0500 ETA Olongapo; take trike/jeep to Subic Town police
0520 ETA Subic Police Stn; register
0530 Head off to
0615 ETA Sitio Cawag (Chieftain Jimmy’s place)
0630 Start trekking
1100 ETA summit / Lunch
1200 Start descent
1500 ETA Kawayanan
1530 Back at Sitio Cawag jumpoff
Logistics. No prior arrangement is needed with the Subic Police Station, but as per agreement between the Subic police and the Sitio Cawag officials, a letter of intent must be submitted by every hiking party who climbs any of the mountains whose trail originates from Sitio Cawag (Balingkilat, Cinco Picos, Nagsasa, Dayungan). Before you climb, prepare a “Letter of Intent” in triplicate. One copy goes to the Police Station right beside the Subic Municipal Hall, another to Chieftain Jimmy; keep the remaining copy with you. A P20 registration fee is also paid. Tell your tricycle or jeepney to drop you off in the Police Station first before proceeding to Sitio Cawag Settlement.
Transportation. Speaking of tricycles and jeepneys, they are the only reasonably fast and convenient way of getting to the jumpoff. The going rate for a one-way jeepney ride is P800; a contact is Mr. Rosendo (+63.9282929994). If you are a small group, try bargaining for a lower price, or just get a tricycle in the bus station. Negotiate the price, and you might be able to get a trip for P300.
As for getting to Olongapo from Manila, Victory Liner, Genesis Lines, and other bus companies service the route. Depending on the number of stops and routes, the trip can make 3-4.5 hours. The fastest buses go nonstop via NLEX-ScTEX. Check the Victory Liner website
for schedules/fares. There is no need to reserve tickets unless you are climbing on Holy Week or Christmas, or if you are a very large group. The fare is P230 as of April 2011.
Guides. As of 2011, the guide fee is P600/guide/trip, regardless of the duration, be it a dayhike or an overnight. Chieftain Jimmy Albong is the apparent officer-in-charge of the guide assignment, and he can be reached at +63.9219543215 or +63921.954.32.15. If you are doing an overnight, please make provisions for the guides’ food and tent. Some of the guides complain that they’ve experienced tent-less nights at the summit, during which they had to endure the chilling coastal winds.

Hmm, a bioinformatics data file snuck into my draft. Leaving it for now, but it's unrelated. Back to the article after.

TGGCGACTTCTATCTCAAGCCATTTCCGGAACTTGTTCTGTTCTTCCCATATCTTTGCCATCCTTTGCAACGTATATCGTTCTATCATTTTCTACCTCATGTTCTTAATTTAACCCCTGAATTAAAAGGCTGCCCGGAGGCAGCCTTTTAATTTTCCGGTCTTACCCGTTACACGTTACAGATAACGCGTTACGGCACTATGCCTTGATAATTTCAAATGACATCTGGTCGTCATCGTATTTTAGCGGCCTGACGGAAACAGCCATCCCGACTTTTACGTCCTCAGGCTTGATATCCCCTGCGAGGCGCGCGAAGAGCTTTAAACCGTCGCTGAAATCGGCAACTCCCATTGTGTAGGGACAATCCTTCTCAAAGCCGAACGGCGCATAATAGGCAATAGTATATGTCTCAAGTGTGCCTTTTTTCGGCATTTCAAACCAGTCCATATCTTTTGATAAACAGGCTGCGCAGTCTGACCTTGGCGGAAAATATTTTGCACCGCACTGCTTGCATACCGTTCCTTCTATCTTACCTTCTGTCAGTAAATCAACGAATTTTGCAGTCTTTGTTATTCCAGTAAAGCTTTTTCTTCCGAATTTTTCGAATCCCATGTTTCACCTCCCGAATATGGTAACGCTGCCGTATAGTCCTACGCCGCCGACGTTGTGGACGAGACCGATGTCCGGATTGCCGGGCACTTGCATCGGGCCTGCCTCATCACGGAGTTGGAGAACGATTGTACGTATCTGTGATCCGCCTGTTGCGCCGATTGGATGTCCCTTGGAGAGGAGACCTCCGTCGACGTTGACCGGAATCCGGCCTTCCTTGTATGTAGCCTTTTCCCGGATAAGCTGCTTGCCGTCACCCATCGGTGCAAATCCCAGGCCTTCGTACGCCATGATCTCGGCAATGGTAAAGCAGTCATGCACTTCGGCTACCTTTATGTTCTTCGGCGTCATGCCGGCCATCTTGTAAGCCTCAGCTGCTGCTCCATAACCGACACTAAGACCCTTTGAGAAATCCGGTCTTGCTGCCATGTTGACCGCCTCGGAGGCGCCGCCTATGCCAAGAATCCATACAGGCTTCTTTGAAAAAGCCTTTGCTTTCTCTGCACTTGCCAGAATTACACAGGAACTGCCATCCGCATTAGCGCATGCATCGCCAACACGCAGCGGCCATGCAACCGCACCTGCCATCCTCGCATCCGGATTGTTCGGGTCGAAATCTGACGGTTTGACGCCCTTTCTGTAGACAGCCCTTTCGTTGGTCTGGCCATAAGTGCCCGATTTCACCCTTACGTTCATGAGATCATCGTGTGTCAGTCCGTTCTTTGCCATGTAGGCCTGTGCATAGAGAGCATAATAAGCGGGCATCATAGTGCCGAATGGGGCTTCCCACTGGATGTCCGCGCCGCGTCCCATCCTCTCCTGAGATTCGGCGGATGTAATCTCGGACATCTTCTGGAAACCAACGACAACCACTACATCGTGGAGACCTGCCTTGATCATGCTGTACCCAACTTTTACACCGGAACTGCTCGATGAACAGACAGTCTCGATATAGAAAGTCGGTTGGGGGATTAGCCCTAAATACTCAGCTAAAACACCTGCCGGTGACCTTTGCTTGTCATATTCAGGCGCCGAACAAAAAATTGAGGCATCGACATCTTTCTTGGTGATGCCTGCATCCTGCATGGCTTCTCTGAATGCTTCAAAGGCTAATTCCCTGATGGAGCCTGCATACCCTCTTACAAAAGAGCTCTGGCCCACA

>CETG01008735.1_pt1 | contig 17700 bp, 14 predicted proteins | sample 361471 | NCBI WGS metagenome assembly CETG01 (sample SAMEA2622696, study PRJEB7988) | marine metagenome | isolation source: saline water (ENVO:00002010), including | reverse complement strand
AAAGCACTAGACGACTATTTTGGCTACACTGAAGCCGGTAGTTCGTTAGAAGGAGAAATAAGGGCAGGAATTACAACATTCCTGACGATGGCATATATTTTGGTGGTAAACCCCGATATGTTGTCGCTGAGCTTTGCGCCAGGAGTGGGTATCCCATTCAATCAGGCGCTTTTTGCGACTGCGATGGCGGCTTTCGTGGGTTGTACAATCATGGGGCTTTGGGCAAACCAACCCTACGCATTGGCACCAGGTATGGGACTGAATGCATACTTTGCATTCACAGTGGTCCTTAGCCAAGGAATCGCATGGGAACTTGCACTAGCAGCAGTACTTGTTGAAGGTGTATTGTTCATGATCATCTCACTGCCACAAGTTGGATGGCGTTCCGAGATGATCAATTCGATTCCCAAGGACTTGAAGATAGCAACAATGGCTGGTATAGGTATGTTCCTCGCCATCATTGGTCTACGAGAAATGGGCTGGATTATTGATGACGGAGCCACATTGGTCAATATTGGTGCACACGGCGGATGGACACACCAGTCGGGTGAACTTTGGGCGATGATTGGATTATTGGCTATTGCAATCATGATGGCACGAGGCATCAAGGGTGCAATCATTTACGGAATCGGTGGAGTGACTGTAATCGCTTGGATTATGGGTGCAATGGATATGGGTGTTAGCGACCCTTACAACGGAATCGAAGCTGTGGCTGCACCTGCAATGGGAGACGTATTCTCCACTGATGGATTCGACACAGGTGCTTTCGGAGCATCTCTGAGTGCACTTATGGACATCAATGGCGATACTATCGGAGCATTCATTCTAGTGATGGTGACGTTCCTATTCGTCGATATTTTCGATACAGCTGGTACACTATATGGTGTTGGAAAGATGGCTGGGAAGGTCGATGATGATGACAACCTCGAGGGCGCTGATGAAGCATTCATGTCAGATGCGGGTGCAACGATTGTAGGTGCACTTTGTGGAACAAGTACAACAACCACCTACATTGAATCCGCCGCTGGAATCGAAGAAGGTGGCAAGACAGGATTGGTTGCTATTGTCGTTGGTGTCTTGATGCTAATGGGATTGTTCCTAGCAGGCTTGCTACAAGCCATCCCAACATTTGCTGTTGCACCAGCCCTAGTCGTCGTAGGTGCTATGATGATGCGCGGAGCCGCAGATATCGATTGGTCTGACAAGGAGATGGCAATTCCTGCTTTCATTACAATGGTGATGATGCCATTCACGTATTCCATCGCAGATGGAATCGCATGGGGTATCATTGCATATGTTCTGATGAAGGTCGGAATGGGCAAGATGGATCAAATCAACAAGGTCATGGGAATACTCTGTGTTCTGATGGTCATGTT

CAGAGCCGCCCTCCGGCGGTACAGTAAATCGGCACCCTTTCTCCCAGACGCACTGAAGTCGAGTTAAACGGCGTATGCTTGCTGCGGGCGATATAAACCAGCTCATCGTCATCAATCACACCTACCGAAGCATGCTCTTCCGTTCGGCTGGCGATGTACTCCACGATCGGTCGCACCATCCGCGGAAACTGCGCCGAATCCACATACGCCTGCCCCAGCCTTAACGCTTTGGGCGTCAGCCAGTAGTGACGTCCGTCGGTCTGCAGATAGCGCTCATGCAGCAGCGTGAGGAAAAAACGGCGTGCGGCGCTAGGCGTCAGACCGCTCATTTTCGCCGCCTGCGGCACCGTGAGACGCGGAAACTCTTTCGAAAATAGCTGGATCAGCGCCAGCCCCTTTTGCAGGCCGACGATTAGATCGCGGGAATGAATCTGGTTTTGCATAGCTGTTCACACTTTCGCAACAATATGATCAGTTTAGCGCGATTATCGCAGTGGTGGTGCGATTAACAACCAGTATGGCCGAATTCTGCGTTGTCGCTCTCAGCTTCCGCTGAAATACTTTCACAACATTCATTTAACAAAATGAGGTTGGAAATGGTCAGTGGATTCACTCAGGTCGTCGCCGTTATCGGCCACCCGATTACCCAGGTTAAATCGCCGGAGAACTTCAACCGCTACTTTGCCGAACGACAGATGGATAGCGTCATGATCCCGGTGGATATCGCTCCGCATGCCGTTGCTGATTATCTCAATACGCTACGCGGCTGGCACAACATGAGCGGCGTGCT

Hiking notes. Cellphone signal is present throughout the trail and campsites. Again, it is very very hot so bring a lot of sunblock and water, and of course sun protection (bush hat, long-sleeved light shirts, etc.)
Techinical hiking notes. It is very hard to estimate the height and length of trails of grassy slopes and mountains, because you cannot see the scale of the trees. Balingkilat is not really very long, but it is not very short either. Refrain from making daring “explorations” if you are not sure you have enough time; the nearby mountains i.e. Dayungan seem closer than they actually are.
A very helpful website about Balingkilat and other mountains in the area is that of MikeB
. He writes in delightful Filipino, and he has an interesting article about the pioneering climb in Mt. Balingkilat. You can also contact him for more information about the mountain.
MT. BALINGKILAT PICTURES
One of the first visual treats of a Balingkilat hike is a view of three of the five peaks of Mt. Cinco Picos.
Steep, open, grassland slopes characterize much of the Mt. Balingkilat trail. Here the summit is seen.
A short portion of the trail, just past the first campsite, features some boulders.
At the summit of Mt. Balingkilat, one can see all four coves of the Zambales Coastal Mountains and Coves area. Here, the blogger is seen facing Nagsasa Cove.
TRIVIAYABAG Mountaineering Club
is a pioneering group in the exploration of Mt. Balingkilat, and so was SBMS who did the BACTrav in December 2008. The blogger performed a dayhike of Mt. Balingkilat in March 18, 2011, taking 3 hours 10 minutes to summit. A Korean trail runner was said to have completed the entire trail, back and forth, in less than 2 hours.
SUBIC WEATHER OUTLOOK
Cover photo taken from Mt. Cinco Picos’ Peak 1 by the blogger on March 19, 2011.